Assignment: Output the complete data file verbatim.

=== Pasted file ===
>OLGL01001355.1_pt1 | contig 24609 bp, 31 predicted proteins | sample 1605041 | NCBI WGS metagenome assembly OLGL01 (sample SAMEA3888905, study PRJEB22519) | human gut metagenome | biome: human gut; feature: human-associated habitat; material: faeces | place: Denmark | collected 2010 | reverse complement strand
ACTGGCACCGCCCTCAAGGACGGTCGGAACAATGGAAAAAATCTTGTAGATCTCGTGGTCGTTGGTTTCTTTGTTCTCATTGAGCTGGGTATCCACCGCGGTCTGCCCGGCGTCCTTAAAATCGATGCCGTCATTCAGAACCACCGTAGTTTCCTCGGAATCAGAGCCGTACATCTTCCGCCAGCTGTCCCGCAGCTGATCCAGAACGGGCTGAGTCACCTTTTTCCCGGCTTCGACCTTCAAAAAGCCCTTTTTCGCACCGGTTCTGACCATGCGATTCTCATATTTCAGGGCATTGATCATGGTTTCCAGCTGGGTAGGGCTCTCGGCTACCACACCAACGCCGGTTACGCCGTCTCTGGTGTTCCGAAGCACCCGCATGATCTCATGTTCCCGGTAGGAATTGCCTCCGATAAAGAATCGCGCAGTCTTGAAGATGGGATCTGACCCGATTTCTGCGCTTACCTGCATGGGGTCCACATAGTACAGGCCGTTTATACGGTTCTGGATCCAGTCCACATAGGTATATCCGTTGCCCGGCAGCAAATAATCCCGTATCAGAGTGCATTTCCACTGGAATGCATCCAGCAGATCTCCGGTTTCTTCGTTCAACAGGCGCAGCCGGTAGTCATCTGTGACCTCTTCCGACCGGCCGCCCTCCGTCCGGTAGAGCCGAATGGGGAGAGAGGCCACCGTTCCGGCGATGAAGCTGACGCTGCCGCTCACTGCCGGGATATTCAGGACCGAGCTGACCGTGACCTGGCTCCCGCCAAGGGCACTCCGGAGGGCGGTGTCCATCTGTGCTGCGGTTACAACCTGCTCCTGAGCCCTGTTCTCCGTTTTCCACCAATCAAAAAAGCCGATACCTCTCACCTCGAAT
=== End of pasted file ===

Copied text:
>OLGL01001355.1_pt1 | contig 24609 bp, 31 predicted proteins | sample 1605041 | NCBI WGS metagenome assembly OLGL01 (sample SAMEA3888905, study PRJEB22519) | human gut metagenome | biome: human gut; feature: human-associated habitat; material: faeces | place: Denmark | collected 2010 | reverse complement strand
ACTGGCACCGCCCTCAAGGACGGTCGGAACAATGGAAAAAATCTTGTAGATCTCGTGGTCGTTGGTTTCTTTGTTCTCATTGAGCTGGGTATCCACCGCGGTCTGCCCGGCGTCCTTAAAATCGATGCCGTCATTCAGAACCACCGTAGTTTCCTCGGAATCAGAGCCGTACATCTTCCGCCAGCTGTCCCGCAGCTGATCCAGAACGGGCTGAGTCACCTTTTTCCCGGCTTCGACCTTCAAAAAGCCCTTTTTCGCACCGGTTCTGACCATGCGATTCTCATATTTCAGGGCATTGATCATGGTTTCCAGCTGGGTAGGGCTCTCGGCTACCACACCAACGCCGGTTACGCCGTCTCTGGTGTTCCGAAGCACCCGCATGATCTCATGTTCCCGGTAGGAATTGCCTCCGATAAAGAATCGCGCAGTCTTGAAGATGGGATCTGACCCGATTTCTGCGCTTACCTGCATGGGGTCCACATAGTACAGGCCGTTTATACGGTTCTGGATCCAGTCCACATAGGTATATCCGTTGCCCGGCAGCAAATAATCCCGTATCAGAGTGCATTTCCACTGGAATGCATCCAGCAGATCTCCGGTTTCTTCGTTCAACAGGCGCAGCCGGTAGTCATCTGTGACCTCTTCCGACCGGCCGCCCTCCGTCCGGTAGAGCCGAATGGGGAGAGAGGCCACCGTTCCGGCGATGAAGCTGACGCTGCCGCTCACTGCCGGGATATTCAGGACCGAGCTGACCGTGACCTGGCTCCCGCCAAGGGCACTCCGGAGGGCGGTGTCCATCTGTGCTGCGGTTACAACCTGCTCCTGAGCCCTGTTCTCCGTTTTCCACCAATCAAAAAAGCCGATACCTCTCACCTCGAAT